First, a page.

After a match which was described as one where Lena’s skill and confidence grew steadily throughout she secured the win. She was crowned the 1890 Ladies Singles champion! Not only did she win the Challenge trophy, but also the first prize which was 20 Guineas – a sum which Lena used to purchase an emerald and diamond ring.

The 1890 tournament was a great day for Ireland all round. The men’s single title went to Lena’s 1889 doubles partner, Willoughby Hamilton, the first Irish man to win a singles title at Wimbledon. The doubles was also won by two Irish men that year, Joshua Pim and Frank Stoker.

Sadly, what was proving to be a very promising tennis career was cut short as there is no record of Lena ever playing tennis public after her Wimbledon win.

It can only be speculated that the reason was that she was needed at home. Lena’s father died in 1868 at aged 41 when she was just two years old, her mother then had to raise all 8 children by herself while running a household. Subsequently her mother had become ill and passed away in 1891 more than likely preventing her from defending her title that year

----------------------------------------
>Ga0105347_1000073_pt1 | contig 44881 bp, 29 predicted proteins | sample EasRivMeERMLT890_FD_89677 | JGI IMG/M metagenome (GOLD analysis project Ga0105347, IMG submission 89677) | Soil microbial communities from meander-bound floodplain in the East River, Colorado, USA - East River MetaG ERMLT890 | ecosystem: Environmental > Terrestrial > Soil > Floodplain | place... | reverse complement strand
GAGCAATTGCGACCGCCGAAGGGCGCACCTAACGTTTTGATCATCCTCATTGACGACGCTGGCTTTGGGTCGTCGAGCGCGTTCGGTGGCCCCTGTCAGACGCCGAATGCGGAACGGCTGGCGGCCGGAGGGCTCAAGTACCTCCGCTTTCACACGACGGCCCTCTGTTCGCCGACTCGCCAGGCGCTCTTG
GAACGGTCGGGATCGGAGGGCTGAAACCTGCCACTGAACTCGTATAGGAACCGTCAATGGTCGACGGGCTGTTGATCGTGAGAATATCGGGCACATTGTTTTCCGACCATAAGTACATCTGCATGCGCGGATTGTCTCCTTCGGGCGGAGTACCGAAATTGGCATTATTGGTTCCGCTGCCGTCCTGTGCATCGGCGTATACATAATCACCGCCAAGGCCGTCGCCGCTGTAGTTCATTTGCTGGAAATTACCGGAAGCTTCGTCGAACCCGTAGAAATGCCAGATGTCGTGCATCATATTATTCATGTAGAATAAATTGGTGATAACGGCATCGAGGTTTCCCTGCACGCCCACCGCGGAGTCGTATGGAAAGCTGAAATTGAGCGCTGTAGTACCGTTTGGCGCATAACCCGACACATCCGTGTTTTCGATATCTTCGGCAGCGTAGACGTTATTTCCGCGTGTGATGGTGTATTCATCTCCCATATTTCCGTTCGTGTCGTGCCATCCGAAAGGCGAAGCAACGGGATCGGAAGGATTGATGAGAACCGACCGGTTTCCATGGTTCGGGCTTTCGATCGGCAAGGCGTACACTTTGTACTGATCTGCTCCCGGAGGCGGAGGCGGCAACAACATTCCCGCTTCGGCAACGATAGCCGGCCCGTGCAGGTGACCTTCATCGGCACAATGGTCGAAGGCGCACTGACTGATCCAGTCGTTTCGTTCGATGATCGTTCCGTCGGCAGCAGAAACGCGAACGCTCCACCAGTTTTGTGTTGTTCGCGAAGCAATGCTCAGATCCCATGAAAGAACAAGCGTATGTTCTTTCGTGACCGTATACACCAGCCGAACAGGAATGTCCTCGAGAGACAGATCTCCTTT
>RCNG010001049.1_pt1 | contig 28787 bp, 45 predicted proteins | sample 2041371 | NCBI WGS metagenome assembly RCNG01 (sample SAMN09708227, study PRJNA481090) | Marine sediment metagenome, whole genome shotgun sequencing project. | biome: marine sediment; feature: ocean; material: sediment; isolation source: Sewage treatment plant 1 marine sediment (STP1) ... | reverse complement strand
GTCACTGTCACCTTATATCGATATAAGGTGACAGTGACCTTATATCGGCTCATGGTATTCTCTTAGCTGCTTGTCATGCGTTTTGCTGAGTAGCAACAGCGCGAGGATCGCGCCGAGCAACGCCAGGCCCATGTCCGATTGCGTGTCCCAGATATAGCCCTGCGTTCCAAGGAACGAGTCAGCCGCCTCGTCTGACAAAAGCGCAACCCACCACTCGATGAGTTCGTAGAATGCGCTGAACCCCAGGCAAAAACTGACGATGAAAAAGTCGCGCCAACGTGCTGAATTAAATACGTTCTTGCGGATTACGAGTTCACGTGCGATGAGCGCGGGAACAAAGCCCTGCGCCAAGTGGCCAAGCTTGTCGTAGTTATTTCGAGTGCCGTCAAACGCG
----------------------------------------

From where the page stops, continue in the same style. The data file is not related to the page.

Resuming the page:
Wimbledon historians have claimed that if Lena had continued to play, she would have been a dangerous rival to the leading tennis players of the day.

In 1907, Lena Rice died of Tubercular hip on her 41st birthday, the same age her father was when he passed away.

When we reopen why not pop in and read more about Lena and all the other sporting stars to hail from Tipperary!